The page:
And there you have it. The whole charter school agenda seems to be based on an ideology that is both incoherent and self-contradictory. I do not want the current five charter schools to fail. On the contrary, I wish them every success, as I do private schools. After all, they contain kids who want to learn and achieve. But I am not convinced that any case has been made for the state to support them. If they fail they will likely just be reintegrated into the state system, as happened with Wanganui Collegiate, to cite a recent example.
Perhaps the most disturbing attitude is the notion that providing ‘competition’ would force ‘failing’ schools to improve or close. The business analogy is depressing and dangerous. If a coffee shop or a car yard closes, I simply have to get my coffee and my car elsewhere. The disruption to everybody is trivial (except for the poor proprietors). A failing school, on the other hand, would mean several years of declining results affecting cohort after cohort in a given community. This is much more damaging to a community and its employment prospects than the demise of a business.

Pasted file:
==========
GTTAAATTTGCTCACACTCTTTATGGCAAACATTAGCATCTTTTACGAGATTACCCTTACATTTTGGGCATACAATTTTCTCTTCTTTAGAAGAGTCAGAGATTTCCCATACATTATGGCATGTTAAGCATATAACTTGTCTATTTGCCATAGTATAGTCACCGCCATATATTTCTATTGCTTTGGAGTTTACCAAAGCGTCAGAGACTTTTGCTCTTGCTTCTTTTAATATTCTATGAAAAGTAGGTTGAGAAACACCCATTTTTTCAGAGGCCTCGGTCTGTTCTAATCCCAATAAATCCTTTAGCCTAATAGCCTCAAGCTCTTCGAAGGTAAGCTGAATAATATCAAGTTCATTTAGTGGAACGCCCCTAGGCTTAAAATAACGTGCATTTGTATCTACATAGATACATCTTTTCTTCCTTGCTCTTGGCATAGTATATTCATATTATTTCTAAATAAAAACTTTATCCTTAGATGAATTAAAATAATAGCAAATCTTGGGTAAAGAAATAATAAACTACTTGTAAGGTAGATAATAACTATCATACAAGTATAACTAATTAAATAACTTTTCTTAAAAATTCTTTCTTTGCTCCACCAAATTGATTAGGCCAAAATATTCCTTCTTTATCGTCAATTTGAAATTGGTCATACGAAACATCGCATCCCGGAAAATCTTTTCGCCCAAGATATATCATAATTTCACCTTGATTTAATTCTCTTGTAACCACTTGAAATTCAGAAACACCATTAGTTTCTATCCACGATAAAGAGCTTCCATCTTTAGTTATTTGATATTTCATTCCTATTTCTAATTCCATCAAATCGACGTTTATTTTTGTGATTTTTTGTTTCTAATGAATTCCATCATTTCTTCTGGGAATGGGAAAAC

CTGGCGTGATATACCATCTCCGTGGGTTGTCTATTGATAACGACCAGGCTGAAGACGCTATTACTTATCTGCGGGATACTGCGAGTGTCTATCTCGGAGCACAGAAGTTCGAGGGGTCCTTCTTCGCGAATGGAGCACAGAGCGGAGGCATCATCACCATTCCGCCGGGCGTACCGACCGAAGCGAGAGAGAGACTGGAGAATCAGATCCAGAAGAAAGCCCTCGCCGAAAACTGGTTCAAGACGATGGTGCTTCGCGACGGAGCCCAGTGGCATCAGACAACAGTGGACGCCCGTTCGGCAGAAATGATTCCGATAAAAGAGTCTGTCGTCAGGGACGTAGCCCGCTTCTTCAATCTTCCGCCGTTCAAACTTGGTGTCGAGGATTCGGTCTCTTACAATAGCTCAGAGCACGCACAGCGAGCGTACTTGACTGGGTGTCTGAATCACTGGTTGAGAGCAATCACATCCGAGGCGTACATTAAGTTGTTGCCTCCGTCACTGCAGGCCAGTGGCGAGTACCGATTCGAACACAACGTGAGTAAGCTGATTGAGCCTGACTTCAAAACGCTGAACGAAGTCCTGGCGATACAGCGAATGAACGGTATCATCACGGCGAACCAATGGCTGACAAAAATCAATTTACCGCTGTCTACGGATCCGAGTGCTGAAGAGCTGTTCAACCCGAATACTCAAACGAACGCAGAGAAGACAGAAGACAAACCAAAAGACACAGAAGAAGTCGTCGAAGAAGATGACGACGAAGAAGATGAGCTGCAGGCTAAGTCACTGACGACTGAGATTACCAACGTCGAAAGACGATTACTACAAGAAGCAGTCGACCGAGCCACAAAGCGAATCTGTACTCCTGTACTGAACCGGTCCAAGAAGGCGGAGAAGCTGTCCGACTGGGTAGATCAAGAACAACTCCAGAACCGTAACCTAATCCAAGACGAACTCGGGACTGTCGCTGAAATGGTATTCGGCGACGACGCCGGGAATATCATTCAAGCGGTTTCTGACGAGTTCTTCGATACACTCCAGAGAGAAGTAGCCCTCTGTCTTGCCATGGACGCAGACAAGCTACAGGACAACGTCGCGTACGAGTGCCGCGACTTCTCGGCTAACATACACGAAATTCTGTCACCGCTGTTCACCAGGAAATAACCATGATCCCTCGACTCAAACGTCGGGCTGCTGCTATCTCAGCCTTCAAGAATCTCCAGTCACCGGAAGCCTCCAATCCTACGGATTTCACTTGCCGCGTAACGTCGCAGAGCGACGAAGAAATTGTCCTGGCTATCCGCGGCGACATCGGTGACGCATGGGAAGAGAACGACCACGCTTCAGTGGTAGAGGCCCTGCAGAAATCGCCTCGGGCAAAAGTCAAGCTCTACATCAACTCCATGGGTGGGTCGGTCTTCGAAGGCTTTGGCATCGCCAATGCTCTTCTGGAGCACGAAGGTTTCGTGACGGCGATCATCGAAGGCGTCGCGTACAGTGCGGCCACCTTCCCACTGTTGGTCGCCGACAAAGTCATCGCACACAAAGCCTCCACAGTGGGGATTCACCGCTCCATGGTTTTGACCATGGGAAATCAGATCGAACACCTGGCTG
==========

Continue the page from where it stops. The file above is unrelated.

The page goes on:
I am not shrugging complacently at underachievement. The answer is not to hope that a charter school might open and allow escape for some from a struggling school. By definition, charter schools are not centrally planned to deal with places of greatest need. Intervention, in the form of monitoring the performance of (and, if need be, replacing) principals and senior management at underperforming schools, is crucial.
National’s other incentive, offering a carrot after years of using a stick against those bolshy teachers, is similarly welcome but puzzling. Executive teachers and principals will be paid more to share their skills with other teachers. I am hugely supportive of collaborative initiatives, as is the PPTA, and ‘paying good teachers more’ as JK happily put it, is long overdue. But there is one touted solution which Investing in Educational Success claims to offer, about which I have my doubts. It is claimed that it will act as a stick to drive out underperforming teachers, because they will look enviously as other teachers rake in more money for being better / working harder. Nonsense. If a weak or lazy teacher is happy to take their current salary, then paying others more changes nothing. Again, only support and training, or something more drastic for the small minority of teachers who are irredeemably bad, will improve matters.
So, a raft of ideas and initiatives, some good, some bad, which are unlikely to provide the necessary solutions to poorly-understood problems: it’s the standard procedure for policymakers!